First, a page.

Running TX433 and RX433 RF modules with AVR microcontrollers
Sometimes in embedded design you may want to go wireless. Might be you will want to log various readings of remotely placed sensors, or simply build a remote control for robot or car alarm system.
Radio communications between two AVR microcontrollers can be easy when specialized modules are used. Lets try to run very well known RF modules TX433 and RX433 that (or similar) can be found almost in every electronics shop and pair of them cost about ~15 bucks.
Transmitter and receiver modules are tuned to work correctly at 433.92MHz. Transmitter can be powered from 3 to 12V power supply while receiver accepts 5V. 5V is common for AVR microcontrollers so no problems with interfacing. Modules don’t require addition components – just apply power and connect single data line to send information to/from and that’s it. For better distances apply 30 – 35cm antennas. Modules use Amplitude-Shift Keying(ASK) modulation method and uses 1MHz bandwidth.
I have constructed two separate circuits for testing on Atmega8 microcontrollers.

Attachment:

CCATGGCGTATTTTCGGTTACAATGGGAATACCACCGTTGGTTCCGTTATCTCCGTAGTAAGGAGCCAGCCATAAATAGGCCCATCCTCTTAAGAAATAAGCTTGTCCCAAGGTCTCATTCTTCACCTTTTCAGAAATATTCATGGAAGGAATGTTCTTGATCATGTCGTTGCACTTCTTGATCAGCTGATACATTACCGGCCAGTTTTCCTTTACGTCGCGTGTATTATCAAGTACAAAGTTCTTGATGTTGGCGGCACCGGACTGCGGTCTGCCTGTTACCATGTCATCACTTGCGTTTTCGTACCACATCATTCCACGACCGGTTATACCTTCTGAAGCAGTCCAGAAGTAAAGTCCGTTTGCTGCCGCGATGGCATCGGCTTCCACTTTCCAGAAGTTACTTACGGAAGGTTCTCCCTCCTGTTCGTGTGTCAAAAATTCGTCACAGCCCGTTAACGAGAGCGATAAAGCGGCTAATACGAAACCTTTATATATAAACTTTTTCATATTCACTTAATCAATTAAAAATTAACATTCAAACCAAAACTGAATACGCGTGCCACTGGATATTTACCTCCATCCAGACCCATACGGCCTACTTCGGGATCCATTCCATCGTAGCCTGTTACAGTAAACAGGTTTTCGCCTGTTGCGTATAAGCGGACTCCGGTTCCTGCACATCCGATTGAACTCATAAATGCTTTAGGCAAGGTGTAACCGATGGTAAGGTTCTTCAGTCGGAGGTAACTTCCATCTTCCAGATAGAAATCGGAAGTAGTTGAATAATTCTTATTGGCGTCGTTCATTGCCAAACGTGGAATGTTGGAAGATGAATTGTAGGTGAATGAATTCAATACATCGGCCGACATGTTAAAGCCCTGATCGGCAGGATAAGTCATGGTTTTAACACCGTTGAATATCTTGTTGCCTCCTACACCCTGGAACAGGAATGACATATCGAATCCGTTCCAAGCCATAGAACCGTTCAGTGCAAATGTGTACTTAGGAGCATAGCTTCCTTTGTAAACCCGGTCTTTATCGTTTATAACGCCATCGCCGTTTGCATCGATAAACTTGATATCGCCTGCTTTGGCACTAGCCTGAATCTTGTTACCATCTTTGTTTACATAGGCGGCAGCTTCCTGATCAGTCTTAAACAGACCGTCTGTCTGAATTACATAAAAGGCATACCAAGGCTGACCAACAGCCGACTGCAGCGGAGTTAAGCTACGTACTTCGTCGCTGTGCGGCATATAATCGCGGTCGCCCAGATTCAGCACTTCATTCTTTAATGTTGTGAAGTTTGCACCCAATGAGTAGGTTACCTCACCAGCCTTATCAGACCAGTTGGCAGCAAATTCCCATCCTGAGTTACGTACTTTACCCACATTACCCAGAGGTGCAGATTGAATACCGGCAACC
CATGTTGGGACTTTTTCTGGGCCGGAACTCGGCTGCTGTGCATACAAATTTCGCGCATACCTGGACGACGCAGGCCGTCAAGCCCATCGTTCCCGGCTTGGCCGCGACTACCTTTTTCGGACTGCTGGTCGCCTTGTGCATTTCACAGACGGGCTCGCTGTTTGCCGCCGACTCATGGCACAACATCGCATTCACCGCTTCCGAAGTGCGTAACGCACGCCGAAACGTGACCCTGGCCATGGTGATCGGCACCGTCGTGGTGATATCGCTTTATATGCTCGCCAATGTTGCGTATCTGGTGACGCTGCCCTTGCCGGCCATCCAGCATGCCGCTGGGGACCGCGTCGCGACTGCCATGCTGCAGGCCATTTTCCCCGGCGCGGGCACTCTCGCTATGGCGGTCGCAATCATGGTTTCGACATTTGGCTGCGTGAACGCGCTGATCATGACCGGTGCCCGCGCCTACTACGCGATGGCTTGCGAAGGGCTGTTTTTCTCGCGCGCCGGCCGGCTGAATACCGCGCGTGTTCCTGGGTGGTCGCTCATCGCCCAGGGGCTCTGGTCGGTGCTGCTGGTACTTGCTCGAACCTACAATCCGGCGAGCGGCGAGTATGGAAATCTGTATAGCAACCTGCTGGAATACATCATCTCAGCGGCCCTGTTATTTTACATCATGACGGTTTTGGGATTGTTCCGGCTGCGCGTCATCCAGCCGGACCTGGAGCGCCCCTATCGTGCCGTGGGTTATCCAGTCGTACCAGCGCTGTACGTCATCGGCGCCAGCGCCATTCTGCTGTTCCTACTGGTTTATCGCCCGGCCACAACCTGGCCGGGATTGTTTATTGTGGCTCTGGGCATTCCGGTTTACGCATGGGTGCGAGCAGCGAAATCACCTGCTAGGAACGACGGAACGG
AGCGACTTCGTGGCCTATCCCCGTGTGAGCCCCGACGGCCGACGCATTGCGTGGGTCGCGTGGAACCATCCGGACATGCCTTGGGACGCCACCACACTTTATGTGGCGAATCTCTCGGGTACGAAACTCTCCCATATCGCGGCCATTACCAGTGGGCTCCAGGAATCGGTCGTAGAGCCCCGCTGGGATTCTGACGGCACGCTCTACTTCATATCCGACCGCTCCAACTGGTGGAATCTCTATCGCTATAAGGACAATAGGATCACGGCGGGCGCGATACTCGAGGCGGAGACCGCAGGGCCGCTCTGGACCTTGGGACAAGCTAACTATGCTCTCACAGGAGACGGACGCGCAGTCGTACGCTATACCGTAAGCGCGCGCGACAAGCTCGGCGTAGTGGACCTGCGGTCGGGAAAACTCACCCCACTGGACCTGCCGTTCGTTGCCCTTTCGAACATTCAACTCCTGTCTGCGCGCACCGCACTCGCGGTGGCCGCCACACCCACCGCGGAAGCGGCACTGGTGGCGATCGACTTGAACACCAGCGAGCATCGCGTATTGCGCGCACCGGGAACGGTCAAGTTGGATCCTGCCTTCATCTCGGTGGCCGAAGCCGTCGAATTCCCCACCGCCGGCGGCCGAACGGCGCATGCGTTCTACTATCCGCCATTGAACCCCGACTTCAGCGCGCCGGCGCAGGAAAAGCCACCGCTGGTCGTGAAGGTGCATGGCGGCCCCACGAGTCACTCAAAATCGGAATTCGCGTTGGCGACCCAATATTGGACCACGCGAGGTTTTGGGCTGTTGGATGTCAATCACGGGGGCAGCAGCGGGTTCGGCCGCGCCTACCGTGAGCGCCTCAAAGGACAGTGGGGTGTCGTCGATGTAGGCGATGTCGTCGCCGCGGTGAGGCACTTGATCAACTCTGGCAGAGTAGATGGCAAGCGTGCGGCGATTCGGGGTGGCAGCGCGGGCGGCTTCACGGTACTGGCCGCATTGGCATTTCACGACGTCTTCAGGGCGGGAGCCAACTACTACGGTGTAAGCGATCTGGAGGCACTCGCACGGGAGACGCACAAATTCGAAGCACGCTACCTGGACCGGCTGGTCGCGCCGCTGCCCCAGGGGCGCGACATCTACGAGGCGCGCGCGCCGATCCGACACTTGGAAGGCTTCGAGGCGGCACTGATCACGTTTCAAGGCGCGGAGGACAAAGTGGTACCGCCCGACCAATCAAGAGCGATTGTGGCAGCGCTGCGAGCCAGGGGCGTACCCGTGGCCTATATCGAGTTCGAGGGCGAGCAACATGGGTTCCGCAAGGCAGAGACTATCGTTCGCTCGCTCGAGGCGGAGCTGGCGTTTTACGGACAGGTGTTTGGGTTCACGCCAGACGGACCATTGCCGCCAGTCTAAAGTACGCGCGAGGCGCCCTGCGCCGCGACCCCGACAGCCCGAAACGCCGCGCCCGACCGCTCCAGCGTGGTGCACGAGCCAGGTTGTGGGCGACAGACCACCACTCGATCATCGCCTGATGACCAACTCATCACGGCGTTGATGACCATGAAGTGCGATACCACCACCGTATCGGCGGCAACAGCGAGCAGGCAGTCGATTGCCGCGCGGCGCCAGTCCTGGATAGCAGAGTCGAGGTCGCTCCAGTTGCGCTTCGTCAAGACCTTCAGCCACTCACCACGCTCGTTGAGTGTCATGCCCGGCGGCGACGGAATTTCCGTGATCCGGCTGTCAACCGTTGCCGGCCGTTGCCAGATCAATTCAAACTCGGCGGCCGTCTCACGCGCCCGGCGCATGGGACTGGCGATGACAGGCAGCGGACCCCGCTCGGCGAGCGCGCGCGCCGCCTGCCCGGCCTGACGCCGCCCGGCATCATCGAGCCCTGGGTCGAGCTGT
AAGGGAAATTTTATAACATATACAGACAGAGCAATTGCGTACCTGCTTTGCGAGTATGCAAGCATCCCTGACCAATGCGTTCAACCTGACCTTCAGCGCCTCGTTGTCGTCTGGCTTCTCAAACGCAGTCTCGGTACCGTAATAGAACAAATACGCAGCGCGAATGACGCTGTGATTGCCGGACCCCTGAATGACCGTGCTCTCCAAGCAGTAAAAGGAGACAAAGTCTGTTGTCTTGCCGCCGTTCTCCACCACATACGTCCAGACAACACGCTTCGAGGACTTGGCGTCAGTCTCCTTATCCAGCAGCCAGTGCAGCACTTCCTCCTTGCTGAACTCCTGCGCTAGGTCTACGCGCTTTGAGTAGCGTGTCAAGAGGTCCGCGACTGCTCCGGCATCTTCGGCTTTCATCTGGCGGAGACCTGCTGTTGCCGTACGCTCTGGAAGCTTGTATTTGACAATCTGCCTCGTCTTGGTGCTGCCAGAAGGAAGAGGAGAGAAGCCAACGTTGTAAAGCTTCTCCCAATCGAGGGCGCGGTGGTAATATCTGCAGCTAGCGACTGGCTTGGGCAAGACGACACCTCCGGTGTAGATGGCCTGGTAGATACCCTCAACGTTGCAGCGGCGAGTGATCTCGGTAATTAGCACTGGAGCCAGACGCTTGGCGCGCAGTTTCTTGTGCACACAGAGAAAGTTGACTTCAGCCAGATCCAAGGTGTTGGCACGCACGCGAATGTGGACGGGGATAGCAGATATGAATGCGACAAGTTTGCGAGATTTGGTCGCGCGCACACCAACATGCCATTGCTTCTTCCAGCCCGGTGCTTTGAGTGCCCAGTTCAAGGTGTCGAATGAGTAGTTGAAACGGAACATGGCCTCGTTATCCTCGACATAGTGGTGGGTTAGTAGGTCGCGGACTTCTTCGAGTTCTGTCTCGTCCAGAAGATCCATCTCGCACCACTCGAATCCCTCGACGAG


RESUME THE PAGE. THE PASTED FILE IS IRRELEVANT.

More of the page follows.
Lets move on to software part. Radio transmission is a bit more complicated than wired communications because you never know what radio signals are present on air. So all matters how transmitted signal is encoded. And this is a part where you have many choices: use hardware encoding like USART or write your own based on one of many ending methods like NRZ, Manchester etc. In my example I have used AVR USART module to form data packs. Using hardware encoders solves many problems like synchronization, start and stop, various signal checks. But as long as I was practising you cannot rely on plain USART signal. Here you can actually improvize by adding various checks and so on.
I decided to form 4 byte data packages in order to send one byte information. These include:
- one dummy synchronization byte (10101010);
- one address byte – in case there are more receivers(or transmitters);
- one data byte;
- and checksum which is actually a sum of address and data(address+data).
Why did I use a dummy byte at the beginning of package. Simply I noticed, that when transmitter doesn’t transmit any data – receiver catches various noises that come from power supply or other sources because receiver likes adjust its input gain depending on input signal level. First byte tunes receiver to accept normal signal after then address byte, data and checksum can be read more reliably. Probably with different transmission modules you may exclude this dummy byte.
For more detail: Running TX433 and RX433 RF modules with AVR microcontrollers
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